Back in May I did a Pies & Tarts cooking class at WEA. I can’t say it taught me anything I didn’t already know about making pastry, but I guess it was aimed at home cooks, not people who want to take pastry making to a professional level. Still, it was an interesting afternoon, and there were some nice recipes in the course notes. The Pumpkin and Feta Pie that we had for dinner tonight was one of them.
This is the second time I’ve used this recipe. The first time I cooked it, it was so rich that we could barely eat more than a small sliver at a time, so I made a few modifications for tonight’s attempt. The ingredient amounts in the recipe were quite vague, for example, it called for “a small packet of feta.” This time I used half of the smallest packet of feta I could find, and that was well and truly enough. There is also supposed to be some parmesan cheese mixed into the shortcrust, but this time I left it out. Finally, I cut back on the overall amount of olive oil used in cooking the filling, as last time the base was so soggy it barely held together.
Overall, it was a much better effort than my first attempt at the recipe. It was certainly one of my better attempts at making shortcrust pastry! It was still a little softer on the bottom than I would have liked, but I guess that’s going to happen with a free form pie because the crust isn’t blind-baked.
I’m also starting to appreciate just how much difference the quality of ingredients really makes. With a family of four on a single wage, we started switching to generic brands wherever possible in an effort to down-size the grocery budget. “Flour is flour, isn’t it? How can you go wrong with basics?” Apparently, very!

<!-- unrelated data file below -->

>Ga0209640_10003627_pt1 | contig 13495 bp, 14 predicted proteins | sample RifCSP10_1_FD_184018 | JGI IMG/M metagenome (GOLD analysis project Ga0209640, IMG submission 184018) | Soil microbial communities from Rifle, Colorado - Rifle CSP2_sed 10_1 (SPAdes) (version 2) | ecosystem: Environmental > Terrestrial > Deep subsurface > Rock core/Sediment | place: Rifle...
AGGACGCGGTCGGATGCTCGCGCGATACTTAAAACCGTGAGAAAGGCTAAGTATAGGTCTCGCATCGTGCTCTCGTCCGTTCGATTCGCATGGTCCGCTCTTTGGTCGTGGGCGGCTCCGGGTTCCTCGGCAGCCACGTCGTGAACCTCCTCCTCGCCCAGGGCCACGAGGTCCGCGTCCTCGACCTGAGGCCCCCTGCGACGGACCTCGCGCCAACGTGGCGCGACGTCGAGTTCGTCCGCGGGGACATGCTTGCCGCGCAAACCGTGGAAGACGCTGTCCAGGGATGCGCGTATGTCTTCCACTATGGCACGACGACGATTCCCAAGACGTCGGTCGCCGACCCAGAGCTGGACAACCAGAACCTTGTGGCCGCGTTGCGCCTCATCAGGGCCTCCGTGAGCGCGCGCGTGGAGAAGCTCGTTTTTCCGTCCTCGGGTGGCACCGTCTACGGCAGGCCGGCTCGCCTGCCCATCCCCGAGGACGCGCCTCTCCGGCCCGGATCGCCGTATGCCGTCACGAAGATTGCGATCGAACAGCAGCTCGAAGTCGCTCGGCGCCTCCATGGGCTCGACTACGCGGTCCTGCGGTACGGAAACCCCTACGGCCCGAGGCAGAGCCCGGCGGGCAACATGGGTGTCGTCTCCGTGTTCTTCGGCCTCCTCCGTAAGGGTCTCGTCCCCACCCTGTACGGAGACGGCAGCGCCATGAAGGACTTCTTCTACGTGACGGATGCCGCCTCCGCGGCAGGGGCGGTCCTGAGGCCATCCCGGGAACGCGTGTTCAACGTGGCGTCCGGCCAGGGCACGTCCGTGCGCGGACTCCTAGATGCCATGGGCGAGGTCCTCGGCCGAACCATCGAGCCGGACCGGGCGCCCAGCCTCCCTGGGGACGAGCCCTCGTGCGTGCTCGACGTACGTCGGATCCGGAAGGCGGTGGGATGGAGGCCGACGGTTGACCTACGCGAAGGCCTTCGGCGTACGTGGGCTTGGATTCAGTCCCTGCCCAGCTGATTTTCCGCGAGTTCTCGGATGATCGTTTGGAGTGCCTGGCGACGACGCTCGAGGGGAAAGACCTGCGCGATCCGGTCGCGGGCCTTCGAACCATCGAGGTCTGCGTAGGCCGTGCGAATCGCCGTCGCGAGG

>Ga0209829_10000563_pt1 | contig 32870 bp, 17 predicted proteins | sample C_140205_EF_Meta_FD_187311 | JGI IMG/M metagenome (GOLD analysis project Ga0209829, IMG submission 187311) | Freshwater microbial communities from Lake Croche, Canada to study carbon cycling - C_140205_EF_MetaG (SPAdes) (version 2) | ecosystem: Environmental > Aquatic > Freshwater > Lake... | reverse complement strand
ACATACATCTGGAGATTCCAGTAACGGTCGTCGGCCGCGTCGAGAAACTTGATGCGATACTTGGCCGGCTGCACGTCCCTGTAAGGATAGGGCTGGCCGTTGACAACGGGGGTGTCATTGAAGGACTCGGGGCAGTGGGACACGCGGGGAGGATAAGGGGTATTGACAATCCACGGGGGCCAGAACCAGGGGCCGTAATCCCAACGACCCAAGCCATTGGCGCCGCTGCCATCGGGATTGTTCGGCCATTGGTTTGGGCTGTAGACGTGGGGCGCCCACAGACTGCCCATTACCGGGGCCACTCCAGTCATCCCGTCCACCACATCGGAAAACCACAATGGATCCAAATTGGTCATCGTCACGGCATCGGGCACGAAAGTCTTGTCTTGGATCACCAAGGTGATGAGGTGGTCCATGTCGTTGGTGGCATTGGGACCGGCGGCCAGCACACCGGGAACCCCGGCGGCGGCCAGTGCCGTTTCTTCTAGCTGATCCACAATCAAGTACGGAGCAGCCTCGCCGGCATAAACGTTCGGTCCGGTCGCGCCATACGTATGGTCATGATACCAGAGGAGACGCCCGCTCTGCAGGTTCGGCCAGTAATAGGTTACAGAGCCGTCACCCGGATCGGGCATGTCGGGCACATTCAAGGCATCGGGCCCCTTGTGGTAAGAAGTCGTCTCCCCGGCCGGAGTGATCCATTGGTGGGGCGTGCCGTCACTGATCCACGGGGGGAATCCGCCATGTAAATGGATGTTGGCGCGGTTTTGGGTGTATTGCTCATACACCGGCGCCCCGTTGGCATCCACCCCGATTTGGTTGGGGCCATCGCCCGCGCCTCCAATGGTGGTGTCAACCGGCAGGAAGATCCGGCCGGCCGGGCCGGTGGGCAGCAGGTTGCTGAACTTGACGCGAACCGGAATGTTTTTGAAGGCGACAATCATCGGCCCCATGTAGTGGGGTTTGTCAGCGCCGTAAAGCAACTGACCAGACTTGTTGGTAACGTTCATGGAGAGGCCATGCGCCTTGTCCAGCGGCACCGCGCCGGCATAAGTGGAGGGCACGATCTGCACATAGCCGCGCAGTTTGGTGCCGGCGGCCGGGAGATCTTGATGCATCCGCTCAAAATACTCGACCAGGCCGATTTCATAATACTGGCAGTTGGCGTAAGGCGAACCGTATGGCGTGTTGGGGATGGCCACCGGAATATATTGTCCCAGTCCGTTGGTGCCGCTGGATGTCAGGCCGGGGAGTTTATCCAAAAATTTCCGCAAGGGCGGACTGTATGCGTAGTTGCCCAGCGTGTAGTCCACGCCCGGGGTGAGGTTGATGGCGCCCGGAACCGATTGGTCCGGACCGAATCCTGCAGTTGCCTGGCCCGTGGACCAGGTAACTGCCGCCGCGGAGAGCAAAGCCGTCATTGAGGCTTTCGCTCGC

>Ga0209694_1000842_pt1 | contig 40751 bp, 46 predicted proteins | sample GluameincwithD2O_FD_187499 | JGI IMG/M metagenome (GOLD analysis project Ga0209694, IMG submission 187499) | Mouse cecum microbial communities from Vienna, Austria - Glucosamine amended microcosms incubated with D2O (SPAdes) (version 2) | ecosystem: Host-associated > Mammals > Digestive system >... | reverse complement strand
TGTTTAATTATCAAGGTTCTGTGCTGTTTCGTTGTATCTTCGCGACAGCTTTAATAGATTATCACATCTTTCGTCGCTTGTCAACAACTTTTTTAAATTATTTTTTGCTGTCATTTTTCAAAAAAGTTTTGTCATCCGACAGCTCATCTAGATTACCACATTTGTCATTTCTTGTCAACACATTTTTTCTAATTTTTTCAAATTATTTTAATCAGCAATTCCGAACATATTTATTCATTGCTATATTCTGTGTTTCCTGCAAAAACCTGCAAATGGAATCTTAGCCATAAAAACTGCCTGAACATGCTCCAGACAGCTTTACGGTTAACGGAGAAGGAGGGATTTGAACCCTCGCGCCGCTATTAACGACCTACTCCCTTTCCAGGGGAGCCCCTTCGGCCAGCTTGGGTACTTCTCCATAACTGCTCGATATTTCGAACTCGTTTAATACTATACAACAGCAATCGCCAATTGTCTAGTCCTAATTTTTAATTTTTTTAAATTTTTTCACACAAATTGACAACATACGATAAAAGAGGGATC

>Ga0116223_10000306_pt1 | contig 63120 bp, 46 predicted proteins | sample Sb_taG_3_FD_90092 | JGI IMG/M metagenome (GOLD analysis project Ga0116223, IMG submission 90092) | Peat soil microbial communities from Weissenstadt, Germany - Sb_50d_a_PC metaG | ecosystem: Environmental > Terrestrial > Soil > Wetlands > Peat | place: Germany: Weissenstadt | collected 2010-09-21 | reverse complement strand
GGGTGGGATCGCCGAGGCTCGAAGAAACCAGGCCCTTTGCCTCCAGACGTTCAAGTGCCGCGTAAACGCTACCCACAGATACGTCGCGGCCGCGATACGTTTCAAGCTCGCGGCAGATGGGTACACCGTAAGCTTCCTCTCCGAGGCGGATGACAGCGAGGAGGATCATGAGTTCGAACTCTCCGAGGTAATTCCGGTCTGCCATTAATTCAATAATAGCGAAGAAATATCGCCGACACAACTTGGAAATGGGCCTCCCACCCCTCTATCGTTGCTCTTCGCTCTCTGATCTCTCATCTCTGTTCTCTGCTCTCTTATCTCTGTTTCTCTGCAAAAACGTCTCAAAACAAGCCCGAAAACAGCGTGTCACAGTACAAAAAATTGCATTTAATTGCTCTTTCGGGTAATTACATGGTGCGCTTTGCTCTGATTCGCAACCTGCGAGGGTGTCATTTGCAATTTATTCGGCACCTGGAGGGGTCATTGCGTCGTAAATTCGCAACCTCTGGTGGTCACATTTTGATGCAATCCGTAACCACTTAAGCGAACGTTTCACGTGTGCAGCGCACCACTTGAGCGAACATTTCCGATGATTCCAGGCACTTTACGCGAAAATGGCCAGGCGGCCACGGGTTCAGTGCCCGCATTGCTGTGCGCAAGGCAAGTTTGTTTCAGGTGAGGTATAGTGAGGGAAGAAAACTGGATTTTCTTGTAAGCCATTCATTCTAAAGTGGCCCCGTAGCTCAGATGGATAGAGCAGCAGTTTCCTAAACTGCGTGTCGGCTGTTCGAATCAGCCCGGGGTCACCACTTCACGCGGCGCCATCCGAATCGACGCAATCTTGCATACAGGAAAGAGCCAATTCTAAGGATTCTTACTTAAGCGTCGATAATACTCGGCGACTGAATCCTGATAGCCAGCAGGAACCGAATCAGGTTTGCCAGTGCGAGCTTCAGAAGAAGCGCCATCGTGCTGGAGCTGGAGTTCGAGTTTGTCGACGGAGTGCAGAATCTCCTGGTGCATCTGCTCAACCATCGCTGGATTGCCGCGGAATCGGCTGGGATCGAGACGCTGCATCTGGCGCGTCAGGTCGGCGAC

After I made the decision to work towards becoming a pastry chef I started doing quite a bit of baking, but I was constantly disappointed with my results. Recently I’ve gravitated back towards paying a little more for brand name ingredients, and the results are starting to show. I’m now using a special purpose cake, biscuit and pastry flour, and I used a brand name butter for tonight’s pastry as well. I didn’t do anything else any differently, so I have no doubt whatsoever that using better quality ingredients has paid off.
- Kylie Skellams
- Newcastle, NSW, Australia
- I’m a former industrial chemist, and after deciding on a career change while at home with my two young children, I’m now a qualified pastry chef. In 2009 I started taking some classes in cake decorating and other pastry-related cookery, and taught myself many more decorating techniques from books and internet resources. In 2010 I started a pastry apprenticeship, studying Retail Baking (Cake & Pastry) Certificate III at TAFE, which I completed with Distinction in 2012. I completed my apprenticeship in December 2013, and am now working as a full time Pastry chef and Cake Decorator at 'Exquisite Cakes by Lennert' in Cessnock, NSW.